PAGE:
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TRU videos to boost Rugby's coaching resources

Tasman Rugby Union board member Scott Gibbons, rugby development officer Mark Cochrane and community rugby manager Kahu Marfell with some of the coaching resources designed to upskill local mentors.
TIM O'CONNELL/STUFF
Tasman Rugby Union board member Scott Gibbons, rugby development officer Mark Cochrane and community rugby manager Kahu Marfell with some of the coaching resources designed to upskill local mentors.

They've written the book(let) on upskilling coaching resources, Tasman Rugby Union are now using video to better enable the region's junior mentors to read the game.

The union's first batch of e-coaching videos were uploaded last week through the Mako Rugby YouTube channel

TRU rugby development officer Mark Cochrane said the videos provide an easy, visual way for coaches to gain an understanding of the activities and to utilise them in their coaching sessions.

"They can go online or have a look at their phone and then go and coach it," he said

The video roll-out follows on from a series of booklets produced last year, based on the Mako 5 skills of catching and passing off both hands, breakdown, decision making or games sense, tackling and body position in contact.

 John Brown of the Motueka-Golden Bay Under 52Kg rugby team prepares to pass in a game against West Coast. Tasman Rugby Union hopes to continue upskilling coaches and junior players through a series of video resources released last week.

NIGEL BROWN
John Brown of the Motueka-Golden Bay Under 52Kg rugby team prepares to pass in a game against West Coast. Tasman Rugby Union hopes to continue upskilling coaches and junior players through a series of video resources released last week.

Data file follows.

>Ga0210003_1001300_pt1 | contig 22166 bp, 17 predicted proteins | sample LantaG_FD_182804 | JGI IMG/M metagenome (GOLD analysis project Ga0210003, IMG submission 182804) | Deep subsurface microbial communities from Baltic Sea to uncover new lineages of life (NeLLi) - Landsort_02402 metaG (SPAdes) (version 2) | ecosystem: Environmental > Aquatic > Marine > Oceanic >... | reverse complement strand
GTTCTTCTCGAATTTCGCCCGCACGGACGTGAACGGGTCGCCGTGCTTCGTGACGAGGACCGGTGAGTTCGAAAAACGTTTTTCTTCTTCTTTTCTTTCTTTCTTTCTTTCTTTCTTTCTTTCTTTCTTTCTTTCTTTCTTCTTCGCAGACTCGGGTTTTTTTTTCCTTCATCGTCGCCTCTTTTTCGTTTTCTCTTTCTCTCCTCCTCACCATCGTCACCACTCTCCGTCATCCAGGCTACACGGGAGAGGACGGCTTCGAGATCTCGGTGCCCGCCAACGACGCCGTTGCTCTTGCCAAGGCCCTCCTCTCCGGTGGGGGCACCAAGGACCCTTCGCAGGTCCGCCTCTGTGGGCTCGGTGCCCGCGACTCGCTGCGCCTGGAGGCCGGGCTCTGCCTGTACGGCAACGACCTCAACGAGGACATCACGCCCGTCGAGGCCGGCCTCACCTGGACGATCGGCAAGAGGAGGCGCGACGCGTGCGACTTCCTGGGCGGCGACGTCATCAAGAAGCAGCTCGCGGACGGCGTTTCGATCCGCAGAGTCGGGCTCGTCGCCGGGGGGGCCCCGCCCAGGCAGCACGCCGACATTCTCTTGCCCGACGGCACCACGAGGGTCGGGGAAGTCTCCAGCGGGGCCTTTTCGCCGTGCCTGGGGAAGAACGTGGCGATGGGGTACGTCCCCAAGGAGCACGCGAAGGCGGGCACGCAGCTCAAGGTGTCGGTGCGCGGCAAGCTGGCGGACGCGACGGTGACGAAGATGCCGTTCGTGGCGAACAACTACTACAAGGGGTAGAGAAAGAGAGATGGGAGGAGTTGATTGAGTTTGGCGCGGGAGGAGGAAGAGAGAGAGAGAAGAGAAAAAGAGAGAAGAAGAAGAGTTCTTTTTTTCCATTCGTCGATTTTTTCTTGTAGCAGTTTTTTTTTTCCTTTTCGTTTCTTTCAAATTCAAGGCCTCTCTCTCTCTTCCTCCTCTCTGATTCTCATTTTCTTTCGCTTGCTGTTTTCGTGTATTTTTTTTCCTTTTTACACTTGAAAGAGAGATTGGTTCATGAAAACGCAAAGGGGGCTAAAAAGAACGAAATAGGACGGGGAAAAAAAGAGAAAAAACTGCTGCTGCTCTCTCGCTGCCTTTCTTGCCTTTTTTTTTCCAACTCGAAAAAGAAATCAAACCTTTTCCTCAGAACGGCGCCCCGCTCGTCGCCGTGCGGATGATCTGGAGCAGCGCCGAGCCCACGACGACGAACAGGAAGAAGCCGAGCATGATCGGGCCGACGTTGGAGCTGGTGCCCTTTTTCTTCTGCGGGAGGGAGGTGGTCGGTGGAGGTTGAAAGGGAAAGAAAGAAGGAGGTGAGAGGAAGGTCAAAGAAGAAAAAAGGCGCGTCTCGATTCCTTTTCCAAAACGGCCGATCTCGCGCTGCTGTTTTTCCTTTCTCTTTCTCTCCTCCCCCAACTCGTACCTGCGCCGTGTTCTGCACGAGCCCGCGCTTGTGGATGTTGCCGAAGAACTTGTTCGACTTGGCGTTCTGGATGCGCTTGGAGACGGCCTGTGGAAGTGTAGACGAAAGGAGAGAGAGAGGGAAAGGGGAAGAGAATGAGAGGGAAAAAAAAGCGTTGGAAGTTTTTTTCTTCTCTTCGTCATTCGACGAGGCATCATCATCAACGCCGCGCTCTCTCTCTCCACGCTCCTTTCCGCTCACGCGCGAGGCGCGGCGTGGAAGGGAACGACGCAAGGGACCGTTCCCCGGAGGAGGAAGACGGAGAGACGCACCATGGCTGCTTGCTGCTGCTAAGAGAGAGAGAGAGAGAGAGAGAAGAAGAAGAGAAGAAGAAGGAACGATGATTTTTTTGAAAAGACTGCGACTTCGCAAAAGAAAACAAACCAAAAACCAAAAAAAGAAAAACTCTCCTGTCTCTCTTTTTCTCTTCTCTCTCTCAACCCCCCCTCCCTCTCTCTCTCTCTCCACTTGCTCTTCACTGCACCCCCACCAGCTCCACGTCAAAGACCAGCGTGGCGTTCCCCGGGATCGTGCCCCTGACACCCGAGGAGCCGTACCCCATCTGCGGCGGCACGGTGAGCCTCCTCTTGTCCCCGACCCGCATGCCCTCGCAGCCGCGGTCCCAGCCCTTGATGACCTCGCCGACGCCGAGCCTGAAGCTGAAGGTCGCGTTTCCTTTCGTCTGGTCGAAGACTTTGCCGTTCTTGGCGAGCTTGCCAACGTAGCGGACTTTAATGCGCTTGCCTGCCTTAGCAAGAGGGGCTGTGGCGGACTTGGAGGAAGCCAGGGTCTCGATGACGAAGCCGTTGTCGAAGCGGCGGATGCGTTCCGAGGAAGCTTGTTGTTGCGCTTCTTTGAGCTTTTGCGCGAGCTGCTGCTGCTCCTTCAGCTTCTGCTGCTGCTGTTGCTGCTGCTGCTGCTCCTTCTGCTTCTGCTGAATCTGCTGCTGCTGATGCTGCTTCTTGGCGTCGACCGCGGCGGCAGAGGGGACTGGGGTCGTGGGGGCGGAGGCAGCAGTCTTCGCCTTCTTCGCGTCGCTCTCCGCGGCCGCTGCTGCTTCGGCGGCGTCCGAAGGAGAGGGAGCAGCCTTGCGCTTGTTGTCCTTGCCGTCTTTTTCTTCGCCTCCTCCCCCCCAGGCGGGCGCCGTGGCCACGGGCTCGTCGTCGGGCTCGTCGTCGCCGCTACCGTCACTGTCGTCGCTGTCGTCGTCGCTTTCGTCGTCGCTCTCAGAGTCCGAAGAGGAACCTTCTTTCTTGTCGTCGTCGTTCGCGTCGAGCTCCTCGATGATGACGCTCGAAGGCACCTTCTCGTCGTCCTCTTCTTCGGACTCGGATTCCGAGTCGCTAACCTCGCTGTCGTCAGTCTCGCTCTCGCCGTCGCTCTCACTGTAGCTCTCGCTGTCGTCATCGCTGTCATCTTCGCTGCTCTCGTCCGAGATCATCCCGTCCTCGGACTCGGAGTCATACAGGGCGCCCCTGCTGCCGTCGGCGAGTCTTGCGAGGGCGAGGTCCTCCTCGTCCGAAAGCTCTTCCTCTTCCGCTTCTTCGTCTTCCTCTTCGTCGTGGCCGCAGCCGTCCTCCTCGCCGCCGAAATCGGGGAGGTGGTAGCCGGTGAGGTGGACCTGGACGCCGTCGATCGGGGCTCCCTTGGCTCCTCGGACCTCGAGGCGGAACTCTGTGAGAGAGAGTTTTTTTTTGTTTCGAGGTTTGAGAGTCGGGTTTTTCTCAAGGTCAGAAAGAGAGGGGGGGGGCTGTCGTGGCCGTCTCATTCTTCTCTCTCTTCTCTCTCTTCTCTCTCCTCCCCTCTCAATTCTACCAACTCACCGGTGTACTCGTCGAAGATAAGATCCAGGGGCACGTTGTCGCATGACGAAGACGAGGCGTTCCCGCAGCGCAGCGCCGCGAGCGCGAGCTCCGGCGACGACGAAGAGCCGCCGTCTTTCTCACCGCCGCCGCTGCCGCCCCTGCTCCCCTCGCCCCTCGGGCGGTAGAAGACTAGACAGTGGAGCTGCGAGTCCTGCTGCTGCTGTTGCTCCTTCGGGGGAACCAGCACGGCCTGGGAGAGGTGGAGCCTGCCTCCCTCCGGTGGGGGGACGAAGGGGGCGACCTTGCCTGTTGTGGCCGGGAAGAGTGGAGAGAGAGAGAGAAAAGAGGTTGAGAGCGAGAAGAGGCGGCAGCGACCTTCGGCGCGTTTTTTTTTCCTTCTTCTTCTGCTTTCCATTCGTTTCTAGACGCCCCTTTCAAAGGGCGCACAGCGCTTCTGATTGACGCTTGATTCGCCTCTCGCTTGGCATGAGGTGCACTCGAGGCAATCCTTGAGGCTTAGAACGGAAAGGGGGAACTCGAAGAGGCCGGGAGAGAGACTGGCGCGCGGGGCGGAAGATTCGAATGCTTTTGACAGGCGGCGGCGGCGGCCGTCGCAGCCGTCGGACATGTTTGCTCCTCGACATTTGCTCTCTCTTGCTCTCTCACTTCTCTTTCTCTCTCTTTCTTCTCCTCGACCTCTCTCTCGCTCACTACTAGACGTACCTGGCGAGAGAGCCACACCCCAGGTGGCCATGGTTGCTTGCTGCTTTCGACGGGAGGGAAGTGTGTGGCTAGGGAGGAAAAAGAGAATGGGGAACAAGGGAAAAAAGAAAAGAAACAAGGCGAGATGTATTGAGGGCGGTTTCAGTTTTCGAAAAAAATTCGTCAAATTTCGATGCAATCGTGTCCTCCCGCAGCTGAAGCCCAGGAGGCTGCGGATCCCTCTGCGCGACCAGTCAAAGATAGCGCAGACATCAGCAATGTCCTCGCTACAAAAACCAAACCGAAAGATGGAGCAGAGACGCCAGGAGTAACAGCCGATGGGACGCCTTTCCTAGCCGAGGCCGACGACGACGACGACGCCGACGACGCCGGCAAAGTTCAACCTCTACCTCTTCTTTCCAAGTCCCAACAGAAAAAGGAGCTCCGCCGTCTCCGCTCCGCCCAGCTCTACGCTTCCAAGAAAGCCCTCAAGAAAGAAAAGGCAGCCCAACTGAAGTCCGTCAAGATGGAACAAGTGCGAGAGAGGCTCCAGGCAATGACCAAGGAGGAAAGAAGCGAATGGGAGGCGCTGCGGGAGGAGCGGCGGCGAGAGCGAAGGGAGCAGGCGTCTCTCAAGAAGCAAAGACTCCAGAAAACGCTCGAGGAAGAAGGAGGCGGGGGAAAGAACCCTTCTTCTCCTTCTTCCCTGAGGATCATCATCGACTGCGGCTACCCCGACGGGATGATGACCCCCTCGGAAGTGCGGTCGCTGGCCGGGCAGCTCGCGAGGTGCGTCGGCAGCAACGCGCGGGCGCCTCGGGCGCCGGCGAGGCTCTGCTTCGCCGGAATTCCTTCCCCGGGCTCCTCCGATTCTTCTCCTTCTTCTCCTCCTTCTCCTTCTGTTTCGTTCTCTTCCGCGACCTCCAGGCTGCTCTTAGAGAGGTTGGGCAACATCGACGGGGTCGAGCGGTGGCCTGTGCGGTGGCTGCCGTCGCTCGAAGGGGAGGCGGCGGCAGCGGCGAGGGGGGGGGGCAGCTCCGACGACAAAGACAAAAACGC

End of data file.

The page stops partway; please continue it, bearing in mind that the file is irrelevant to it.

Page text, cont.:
TRU chief executive Tony Lewis said while the ITM-sponsored booklets proved popular, providing a visual method of learning that many people found engaging prompted them to think outside the box.

The E-Coaching videos were filmed in January and February this year and featured current and future mens and womens Mako players. 

As with the booklets, the drills were broken down into team and individual skills for the Mini Mako (Under 6-Under 7), Hammerhead (Under 8 - Under 10) and Great Whites (under 11-13) age groups.

Cochrane said the emphasis was on a "teaching for understanding" approach, practicing skills within a game scenario.

"It's more fun and we can teach it in an unstructured way so they can make those free-flowing decisions." 

Cochrane said the value of the videos was not limited to junior players, with the resources useful for senior coaches looking for a handy warm-up drill.

"Use of technology was definitely increasing, so the ability to teach and being able to use video and provide that instant feedback is becoming a big part of the game now as technology advances and the availability of it as well."

"The fact that coaches can see the written template of what they can deliver and say 'how does that game go', look up the video and visualise how it's supposed to go and show it to the kids or post to the team Facebook page."